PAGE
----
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Voting rights

VOTER TURNOUT MAY BE DOWN IN RECENT YEARS, BUT THE INVOLVEMENT OF THE COMMON CITIZEN HAS GROWN TO FAR SURPASS ANYTHING THE FOUNDING FATHERS EVER DREAMED OF

Putsch Comes to Shove

On December 21 Eugene Talmadge, a virulent white supremacist who had just been elected governor of Georgia, died at the age of sixty-two. Since Talmadge had not yet been inaugurated, no one was sure what to do next. Read more >>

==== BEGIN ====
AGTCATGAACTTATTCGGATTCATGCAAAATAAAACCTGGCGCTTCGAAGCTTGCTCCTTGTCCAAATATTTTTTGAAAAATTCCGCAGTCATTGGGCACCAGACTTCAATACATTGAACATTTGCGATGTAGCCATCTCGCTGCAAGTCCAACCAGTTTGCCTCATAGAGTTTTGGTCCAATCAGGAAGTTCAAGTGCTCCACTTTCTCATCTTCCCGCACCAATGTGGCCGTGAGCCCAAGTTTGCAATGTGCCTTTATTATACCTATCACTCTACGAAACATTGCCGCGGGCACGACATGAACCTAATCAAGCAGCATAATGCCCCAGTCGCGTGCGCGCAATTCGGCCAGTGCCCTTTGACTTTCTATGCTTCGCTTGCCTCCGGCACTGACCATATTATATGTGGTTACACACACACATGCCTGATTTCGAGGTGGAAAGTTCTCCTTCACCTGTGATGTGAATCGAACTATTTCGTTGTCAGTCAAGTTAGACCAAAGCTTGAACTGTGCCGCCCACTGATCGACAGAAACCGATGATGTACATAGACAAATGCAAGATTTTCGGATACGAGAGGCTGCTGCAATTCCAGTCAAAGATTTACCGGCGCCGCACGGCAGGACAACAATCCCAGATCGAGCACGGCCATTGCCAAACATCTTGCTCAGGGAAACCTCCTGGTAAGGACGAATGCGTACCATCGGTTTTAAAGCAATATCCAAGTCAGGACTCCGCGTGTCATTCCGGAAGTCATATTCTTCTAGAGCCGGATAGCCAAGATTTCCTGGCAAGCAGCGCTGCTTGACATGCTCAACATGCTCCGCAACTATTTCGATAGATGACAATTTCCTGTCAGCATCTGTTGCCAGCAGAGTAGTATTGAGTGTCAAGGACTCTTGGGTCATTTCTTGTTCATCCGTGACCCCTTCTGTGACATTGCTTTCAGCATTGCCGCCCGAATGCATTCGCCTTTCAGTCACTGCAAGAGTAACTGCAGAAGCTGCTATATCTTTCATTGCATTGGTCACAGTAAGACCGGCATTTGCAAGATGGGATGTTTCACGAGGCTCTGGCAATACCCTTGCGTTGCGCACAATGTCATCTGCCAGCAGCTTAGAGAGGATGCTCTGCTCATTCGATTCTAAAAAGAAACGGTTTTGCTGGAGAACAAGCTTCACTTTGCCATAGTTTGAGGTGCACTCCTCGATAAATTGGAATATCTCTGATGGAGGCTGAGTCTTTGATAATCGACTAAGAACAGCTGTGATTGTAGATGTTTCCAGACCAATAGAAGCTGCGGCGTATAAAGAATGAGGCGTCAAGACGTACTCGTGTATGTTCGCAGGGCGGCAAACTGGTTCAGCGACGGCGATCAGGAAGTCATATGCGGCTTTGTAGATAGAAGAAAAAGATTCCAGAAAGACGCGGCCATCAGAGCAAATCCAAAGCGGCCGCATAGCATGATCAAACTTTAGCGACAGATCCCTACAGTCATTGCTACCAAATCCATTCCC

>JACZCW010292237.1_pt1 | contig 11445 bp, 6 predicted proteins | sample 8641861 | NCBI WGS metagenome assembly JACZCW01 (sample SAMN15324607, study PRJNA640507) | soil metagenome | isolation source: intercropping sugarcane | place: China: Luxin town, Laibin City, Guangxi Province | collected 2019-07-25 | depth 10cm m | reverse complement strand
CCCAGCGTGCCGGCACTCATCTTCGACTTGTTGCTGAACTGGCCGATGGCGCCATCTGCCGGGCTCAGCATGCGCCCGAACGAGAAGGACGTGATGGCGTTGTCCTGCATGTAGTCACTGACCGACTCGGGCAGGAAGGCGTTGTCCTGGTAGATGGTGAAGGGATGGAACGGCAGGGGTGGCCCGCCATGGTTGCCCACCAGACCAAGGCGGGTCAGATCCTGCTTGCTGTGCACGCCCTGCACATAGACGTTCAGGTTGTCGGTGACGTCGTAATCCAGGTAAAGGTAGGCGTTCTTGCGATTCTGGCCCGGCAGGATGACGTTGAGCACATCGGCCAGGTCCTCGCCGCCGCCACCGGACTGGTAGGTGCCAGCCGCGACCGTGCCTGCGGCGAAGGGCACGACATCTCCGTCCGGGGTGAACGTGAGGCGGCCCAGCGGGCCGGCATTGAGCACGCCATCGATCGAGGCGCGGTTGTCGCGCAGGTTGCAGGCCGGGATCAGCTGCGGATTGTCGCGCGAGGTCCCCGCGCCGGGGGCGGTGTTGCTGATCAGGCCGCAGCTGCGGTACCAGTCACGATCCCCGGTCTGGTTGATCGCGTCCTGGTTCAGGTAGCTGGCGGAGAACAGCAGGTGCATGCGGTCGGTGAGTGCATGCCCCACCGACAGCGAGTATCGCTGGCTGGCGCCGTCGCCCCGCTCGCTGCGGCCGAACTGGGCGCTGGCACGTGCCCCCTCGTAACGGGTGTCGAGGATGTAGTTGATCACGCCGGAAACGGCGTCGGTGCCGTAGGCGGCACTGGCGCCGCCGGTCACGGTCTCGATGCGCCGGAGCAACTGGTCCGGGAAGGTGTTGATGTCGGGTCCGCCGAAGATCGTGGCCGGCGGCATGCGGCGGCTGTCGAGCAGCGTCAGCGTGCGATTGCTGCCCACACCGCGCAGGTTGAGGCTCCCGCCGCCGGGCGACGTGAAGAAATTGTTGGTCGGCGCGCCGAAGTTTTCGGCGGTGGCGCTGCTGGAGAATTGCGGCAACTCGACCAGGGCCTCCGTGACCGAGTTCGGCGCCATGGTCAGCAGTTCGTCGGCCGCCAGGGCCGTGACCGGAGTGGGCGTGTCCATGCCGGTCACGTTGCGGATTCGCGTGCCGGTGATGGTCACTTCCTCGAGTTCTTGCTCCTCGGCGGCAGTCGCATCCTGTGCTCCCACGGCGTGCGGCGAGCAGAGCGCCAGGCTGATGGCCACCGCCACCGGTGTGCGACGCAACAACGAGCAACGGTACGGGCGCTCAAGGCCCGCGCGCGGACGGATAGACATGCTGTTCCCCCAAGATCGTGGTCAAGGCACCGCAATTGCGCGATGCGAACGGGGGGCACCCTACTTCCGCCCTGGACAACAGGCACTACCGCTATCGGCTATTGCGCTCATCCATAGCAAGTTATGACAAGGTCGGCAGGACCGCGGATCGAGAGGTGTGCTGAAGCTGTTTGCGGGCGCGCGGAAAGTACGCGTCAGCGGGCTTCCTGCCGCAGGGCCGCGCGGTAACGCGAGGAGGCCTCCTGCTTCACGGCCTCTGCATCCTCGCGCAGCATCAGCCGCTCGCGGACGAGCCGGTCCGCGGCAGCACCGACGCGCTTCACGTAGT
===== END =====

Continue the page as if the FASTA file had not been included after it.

One day in 1869 the gentlemen of the territorial legislature amused themselves by enacting the first woman-suffrage law. They trusted in a veto from the governor

Wyoming. The name itself recalls the Old West, where a man was a man. The virile pioneer, eyes squinted against the prairie sun or mountain snowstorm, muscles tense, ready to overcome any human or elemental opposition. Read more >>

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